How to choose a financial advisor – CBS News

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By Rachel Layne
/ CBS News
There are multiple benefits to hiring a financial adviser, regardless of where you are in your career.
You may want to tap into expert advice on taxes and investment options or maybe you’re seeking some budgeting tips to save up for your dream vacation. There’s really no limit to the knowledge a financial expert can offer.
To start, you’ll want to narrow down your specific financial goals. That way you’re less likely to pay for services you may not necessarily need. A financial adviser can better direct you toward what investments are worth pursuing and which are worth skipping, for example. You can easily start exploring your options by using the table below now.
Many professional associations have large directories. For example, the National Association for Personal Financial Advisors lists fee-only, fiduciary planners. The Financial Planning Association also offers a directory you can browse through.
You can also ask friends, relatives or people in your professional network for recommendations and then do some additional diligence. 
There are also several online resources available for those who want a quick reply. 
To ensure you’re getting the best bang for your buck, check industry associations and their criteria. Many financial advisers, like a Certified Financial Planner (CFP) or a Chartered Financial Analyst (CFA), must pass exams or meet certain criteria to be admitted to their professional associations or groups. You can also vet them through various services, including The Financial Industry Regulatory Authority’s (FINRA) BrokerCheck.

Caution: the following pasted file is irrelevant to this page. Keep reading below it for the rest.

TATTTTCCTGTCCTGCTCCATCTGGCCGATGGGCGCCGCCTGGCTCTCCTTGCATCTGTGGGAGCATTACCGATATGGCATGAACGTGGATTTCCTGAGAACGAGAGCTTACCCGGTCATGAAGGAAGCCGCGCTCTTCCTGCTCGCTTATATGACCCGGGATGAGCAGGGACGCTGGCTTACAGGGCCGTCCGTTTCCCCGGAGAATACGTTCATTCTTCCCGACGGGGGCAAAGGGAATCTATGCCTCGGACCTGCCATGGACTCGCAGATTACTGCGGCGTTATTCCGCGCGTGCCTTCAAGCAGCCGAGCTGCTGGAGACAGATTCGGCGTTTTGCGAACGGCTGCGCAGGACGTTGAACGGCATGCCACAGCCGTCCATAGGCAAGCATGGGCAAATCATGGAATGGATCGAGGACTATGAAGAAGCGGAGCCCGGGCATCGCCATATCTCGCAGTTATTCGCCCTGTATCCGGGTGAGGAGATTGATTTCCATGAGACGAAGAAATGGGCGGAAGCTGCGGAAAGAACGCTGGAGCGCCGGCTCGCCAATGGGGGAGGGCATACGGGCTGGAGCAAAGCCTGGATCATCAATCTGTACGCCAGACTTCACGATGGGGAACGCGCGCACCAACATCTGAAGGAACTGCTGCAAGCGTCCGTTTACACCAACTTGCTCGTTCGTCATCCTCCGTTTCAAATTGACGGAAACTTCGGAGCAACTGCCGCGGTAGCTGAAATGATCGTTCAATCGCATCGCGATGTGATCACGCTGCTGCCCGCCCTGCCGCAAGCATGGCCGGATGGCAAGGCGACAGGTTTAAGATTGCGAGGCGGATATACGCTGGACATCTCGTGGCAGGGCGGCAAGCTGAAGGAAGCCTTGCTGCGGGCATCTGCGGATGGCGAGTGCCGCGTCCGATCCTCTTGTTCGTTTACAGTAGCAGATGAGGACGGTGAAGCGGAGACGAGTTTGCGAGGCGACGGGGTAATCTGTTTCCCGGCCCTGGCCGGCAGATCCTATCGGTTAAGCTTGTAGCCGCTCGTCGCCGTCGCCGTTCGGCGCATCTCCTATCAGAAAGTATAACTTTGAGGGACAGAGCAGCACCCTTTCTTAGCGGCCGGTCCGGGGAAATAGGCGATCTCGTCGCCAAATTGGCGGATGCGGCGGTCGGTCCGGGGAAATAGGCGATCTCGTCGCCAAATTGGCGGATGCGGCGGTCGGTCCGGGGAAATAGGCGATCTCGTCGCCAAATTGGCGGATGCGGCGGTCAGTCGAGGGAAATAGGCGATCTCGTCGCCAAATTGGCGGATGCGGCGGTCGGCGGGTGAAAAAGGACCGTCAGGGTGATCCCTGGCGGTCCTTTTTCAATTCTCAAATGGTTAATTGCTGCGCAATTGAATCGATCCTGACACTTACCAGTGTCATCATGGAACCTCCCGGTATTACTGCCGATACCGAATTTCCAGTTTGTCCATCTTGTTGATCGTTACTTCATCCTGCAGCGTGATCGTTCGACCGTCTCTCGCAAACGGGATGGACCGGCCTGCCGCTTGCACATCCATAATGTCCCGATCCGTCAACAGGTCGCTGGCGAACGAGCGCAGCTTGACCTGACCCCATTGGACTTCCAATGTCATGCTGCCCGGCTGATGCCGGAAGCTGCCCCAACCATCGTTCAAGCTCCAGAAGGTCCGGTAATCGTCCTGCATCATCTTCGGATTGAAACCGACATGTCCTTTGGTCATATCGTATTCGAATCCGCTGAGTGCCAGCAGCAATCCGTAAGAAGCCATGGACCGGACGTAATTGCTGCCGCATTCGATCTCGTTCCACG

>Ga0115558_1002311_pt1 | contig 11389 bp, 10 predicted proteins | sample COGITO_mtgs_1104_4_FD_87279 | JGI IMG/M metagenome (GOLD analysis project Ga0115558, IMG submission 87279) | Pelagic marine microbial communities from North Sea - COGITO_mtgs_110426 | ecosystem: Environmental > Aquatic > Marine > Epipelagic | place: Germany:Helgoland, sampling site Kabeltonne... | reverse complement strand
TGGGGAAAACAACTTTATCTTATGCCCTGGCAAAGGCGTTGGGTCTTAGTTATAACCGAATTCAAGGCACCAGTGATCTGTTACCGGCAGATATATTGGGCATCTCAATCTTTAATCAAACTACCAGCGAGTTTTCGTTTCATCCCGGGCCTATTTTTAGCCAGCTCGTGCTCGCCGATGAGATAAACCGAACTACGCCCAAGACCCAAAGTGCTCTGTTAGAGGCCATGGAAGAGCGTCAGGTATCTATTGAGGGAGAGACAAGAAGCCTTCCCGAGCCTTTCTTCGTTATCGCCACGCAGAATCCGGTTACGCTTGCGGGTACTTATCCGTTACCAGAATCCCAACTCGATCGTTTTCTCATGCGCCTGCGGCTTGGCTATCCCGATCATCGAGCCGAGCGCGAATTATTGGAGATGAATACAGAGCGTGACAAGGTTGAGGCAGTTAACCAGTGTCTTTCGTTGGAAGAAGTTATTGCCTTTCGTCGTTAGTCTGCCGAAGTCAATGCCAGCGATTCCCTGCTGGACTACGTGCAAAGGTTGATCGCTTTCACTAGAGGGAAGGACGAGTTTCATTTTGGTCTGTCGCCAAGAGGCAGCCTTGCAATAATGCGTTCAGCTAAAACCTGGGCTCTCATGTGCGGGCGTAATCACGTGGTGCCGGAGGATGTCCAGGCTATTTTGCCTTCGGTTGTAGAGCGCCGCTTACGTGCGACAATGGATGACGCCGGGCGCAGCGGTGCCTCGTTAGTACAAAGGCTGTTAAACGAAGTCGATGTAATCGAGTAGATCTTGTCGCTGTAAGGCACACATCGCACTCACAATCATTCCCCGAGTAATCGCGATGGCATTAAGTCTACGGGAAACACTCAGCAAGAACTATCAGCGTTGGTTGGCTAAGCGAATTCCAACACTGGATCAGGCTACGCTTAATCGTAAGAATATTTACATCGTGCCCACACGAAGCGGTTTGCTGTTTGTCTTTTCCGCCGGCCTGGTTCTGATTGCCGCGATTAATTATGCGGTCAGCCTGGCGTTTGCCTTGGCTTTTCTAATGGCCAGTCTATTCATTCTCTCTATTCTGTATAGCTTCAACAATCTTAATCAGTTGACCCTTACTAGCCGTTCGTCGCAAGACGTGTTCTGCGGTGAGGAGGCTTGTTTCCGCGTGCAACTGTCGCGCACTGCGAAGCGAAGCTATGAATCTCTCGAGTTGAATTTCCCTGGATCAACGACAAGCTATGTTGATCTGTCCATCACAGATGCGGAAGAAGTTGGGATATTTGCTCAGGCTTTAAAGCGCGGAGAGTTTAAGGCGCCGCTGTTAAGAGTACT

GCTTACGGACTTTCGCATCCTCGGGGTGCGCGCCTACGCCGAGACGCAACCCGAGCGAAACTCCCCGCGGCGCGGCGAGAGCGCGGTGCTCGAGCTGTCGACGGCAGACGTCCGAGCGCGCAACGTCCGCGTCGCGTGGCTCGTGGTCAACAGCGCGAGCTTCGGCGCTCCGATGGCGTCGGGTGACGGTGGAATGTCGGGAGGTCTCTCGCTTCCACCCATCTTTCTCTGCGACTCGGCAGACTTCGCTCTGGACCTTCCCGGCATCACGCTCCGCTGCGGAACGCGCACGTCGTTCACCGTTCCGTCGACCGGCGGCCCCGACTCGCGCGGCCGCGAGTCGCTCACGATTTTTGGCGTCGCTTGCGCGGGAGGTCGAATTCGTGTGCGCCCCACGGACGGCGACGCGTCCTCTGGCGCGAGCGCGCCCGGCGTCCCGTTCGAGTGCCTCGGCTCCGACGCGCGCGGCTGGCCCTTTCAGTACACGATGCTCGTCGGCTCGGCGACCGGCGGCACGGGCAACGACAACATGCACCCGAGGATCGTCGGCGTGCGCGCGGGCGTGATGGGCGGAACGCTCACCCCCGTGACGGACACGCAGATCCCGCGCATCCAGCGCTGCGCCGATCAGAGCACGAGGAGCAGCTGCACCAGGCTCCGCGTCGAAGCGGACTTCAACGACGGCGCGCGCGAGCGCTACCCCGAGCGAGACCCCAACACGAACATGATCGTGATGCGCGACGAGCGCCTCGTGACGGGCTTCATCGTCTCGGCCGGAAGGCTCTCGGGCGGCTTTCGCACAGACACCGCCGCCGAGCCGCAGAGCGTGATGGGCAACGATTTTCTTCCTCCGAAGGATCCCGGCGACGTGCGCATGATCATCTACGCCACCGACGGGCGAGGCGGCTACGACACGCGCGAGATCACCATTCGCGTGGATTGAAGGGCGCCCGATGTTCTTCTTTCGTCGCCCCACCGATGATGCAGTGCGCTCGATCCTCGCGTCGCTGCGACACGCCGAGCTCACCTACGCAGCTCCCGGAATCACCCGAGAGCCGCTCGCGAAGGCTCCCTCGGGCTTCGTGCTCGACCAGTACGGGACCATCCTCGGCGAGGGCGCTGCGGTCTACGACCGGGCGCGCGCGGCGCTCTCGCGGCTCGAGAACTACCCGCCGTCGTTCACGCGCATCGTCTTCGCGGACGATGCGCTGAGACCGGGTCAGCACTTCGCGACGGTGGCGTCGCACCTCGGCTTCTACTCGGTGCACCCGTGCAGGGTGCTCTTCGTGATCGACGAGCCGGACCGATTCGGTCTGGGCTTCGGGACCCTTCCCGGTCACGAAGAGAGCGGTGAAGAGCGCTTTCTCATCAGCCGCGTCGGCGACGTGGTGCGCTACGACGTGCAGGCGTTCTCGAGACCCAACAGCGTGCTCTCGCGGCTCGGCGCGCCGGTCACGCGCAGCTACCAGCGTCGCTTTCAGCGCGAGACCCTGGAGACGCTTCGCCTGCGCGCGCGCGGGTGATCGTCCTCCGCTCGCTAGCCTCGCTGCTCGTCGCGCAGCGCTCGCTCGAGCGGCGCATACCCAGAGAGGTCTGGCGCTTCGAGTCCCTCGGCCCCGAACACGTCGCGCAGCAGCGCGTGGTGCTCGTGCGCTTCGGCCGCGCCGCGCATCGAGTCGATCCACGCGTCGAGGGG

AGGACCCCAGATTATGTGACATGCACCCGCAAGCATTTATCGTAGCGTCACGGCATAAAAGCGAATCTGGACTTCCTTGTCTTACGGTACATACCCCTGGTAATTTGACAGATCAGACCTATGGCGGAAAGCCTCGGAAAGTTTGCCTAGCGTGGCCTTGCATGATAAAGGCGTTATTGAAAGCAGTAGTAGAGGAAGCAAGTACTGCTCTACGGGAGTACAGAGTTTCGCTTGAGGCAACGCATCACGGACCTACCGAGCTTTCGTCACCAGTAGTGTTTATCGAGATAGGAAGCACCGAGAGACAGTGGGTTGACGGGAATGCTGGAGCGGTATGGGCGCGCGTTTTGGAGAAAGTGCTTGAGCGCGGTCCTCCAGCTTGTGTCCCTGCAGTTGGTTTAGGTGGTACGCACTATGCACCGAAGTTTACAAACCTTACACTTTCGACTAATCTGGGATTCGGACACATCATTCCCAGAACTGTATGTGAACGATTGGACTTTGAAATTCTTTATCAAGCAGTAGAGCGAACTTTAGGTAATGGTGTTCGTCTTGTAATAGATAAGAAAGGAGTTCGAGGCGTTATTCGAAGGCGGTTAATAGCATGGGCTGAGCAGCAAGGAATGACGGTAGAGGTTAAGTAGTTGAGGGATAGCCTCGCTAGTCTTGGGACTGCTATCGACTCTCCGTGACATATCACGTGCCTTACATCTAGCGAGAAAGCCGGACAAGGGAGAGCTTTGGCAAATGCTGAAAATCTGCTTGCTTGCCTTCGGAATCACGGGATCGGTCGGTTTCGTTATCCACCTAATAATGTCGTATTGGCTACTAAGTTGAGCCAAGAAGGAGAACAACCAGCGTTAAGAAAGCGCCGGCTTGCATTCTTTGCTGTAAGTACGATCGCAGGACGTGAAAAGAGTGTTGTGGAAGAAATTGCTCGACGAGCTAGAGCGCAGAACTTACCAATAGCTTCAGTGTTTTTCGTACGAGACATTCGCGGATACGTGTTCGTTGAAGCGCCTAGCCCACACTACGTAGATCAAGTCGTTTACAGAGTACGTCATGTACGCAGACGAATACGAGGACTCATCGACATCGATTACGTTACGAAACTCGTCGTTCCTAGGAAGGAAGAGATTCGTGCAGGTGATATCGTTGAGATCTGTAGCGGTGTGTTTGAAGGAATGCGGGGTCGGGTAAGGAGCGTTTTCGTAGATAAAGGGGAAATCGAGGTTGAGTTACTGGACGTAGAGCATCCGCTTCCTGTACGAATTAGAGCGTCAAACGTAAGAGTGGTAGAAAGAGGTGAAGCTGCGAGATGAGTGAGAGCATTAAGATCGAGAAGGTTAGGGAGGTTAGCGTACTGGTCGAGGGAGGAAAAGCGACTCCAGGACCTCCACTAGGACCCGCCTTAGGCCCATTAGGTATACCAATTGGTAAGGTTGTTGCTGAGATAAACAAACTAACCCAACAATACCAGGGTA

There are seemingly endless titles linked to financial professionals with different areas of expertise. FINRA, a U.S. government-supervised nonprofit, offers a directory of professional designations that can help you decipher different titles – and their veracity. The U.S. Securities and Exchange Commission also offers an investment glossary.
Here are a few common titles: 
Start exploring your investment options by using the table below now.
Before you officially start the process of hiring a financial adviser, you’ll want to carefully check their credentials to make sure they’re the right fit. The best way to start your research (other than doing an internet search) would be to check your potential adviser’s affiliated association and what credentials are required. 
You can also look through directories at:
Advisers that follow fiduciary standards – also known as a fiduciary duty – act in the client’s interest first, even if their own compensation suffers. Federal agencies in recent years strengthened rules for many financial professionals to include these standards, including broker-dealers.
Certified Financial Planners (CFPs), for instance, “must put the client’s interests ahead of their own,” said James Lee, president of Saratoga Springs, New York-based Lee Investment Management and president-elect of the FPA. Registered investment advisers also must “commit to a fiduciary standard under law,” Lee explains. 
To find a financial adviser that meets your needs and expectations, you’ll want to make sure you’re asking the right questions. When scheduling a meeting with a potential adviser, make sure you come prepared. Experts recommend having a solid list of questions, including:
The types of fees you’ll pay depends on the kind of advice – and adviser – you hire. 
Three typical payment structures are:
You can typically file a complaint with a regulatory body that oversees the kind of professional you used. The SEC or state regulators oversee financial advisers, while FINRA regulates brokers. You can also lodge a complaint with an adviser’s corresponding professional association. 
First published on June 9, 2022 / 4:46 PM
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